Holly read the FAX:
Is there a book with a quite heavy man in white shorts, a white shirt with a blue neckerchief, and a white pillbox hat with a blue ribbon hanging down the back? Because there’s one at the station making impertinent remarks, and we thought he belonged in the Home for the Confused, Rude, and Ill-Dressed, but then I wondered if he might be a Book. Please reply ASAP.
It was signed District Criminal Investigator Pel Darzin.
ASAP, of course, stands for A Supplication and A Plea, a very strong request for compliance.
“I won’t answer,” Holly said. She rose, grabbed her signature purple feather boa, and wrapped it around her neck. “I’ll go have a look for myself.”
The parlour of the policing station was nearly as warm and welcoming as the Library’s. As soon as she walked through the door, the butler greeted her with a smile, offered to take her wrap (which she declined), and asked if she’d care for tea and biscuits.
“I’ve been called to assist DCI Pel Darzin,” she said.
The butler said, “Of course, Madam,” bowed, and gestured her toward the Duty Sergeant, who appeared very comfortable seated behind his large oak desk with all the curlicues carved in it by unrepentant vandals.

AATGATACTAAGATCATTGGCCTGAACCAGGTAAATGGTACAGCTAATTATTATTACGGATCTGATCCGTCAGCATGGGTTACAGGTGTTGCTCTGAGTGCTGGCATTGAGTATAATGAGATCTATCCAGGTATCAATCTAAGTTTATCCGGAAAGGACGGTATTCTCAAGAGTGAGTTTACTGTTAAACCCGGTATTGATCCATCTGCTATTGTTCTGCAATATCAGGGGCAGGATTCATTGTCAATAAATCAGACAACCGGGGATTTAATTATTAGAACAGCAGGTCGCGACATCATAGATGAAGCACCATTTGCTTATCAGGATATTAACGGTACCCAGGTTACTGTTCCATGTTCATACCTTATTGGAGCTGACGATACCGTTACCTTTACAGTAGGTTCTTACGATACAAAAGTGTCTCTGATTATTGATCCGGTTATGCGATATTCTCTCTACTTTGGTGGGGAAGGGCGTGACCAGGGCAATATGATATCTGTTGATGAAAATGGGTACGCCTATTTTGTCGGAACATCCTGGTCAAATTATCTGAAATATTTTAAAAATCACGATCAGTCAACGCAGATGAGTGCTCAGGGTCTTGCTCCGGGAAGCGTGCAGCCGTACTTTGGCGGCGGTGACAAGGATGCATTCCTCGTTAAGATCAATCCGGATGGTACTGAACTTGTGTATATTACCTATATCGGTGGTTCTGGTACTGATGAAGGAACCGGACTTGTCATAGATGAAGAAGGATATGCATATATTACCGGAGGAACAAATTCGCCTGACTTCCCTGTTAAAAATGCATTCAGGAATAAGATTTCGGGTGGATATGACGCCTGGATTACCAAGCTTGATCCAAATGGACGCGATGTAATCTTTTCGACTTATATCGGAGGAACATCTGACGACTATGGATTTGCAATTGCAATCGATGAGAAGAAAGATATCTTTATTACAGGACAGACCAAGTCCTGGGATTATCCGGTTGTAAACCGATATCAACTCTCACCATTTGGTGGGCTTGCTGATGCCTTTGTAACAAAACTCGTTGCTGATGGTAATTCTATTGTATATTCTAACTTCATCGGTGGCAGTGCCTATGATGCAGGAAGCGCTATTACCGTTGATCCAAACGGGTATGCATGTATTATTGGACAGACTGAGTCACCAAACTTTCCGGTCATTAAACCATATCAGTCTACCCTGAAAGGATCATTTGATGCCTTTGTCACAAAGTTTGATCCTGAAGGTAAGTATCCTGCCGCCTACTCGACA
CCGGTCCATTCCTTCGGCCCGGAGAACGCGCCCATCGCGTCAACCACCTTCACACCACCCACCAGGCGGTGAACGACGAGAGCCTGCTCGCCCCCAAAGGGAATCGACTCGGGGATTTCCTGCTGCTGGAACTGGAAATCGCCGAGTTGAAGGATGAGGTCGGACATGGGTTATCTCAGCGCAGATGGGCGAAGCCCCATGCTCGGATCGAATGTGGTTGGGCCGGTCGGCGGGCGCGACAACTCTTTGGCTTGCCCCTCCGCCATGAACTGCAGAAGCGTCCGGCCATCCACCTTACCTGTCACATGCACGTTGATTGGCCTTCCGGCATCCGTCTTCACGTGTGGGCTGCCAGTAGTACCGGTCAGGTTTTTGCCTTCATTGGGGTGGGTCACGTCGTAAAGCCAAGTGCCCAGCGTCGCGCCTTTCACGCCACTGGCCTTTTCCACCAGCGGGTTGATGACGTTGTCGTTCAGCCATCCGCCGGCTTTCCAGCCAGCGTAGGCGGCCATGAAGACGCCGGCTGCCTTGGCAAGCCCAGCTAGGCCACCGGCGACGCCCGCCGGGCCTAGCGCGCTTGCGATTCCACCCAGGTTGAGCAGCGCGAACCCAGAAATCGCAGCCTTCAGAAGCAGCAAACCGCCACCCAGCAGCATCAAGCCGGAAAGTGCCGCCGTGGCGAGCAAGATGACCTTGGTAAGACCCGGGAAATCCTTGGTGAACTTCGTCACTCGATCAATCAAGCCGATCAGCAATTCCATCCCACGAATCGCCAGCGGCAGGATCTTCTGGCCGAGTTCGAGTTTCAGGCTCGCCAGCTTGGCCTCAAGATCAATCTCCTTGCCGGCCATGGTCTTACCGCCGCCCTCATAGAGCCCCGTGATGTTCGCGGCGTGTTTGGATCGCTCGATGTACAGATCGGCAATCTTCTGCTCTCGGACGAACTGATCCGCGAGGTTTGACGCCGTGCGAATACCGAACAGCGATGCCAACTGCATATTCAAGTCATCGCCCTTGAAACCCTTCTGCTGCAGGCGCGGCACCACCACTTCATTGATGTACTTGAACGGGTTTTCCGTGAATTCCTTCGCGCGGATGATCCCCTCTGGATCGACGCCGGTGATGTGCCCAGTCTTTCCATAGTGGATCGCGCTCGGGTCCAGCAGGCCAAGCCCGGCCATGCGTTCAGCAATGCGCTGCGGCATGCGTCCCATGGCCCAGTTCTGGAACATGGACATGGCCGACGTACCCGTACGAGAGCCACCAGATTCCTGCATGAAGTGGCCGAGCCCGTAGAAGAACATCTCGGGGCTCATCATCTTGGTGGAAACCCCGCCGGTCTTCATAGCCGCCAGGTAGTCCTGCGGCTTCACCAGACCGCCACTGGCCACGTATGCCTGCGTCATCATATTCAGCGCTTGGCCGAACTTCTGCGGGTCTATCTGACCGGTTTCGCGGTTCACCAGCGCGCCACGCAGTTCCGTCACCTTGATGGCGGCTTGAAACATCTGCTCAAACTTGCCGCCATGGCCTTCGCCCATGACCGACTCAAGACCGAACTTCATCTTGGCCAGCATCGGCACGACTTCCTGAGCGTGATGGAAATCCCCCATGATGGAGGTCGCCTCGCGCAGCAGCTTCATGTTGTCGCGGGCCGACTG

The sergeant nodded to his right and said, “Interrogation Room B.” He shook his head. “None of us know what to make of this fellow. We were about to arrest him for Petty Rudeness, but then the Chief thought of you. We’re all certain you can help, Ma’am.”
Holly hoped she wasn’t vain, but it was most gratifying to inspire such confidence in Llannonn’s thin tunic-clad line.
She scratched at the door of Interrogation Room B and softly called, “It is I, Head Librarian Holly Jahangiri.”
Pel Darzin opened the door. Scarcely taller than Holly, the District Criminal Inspector was just on the verge of being plumpish, with limp black hair and large, warmly brown eyes.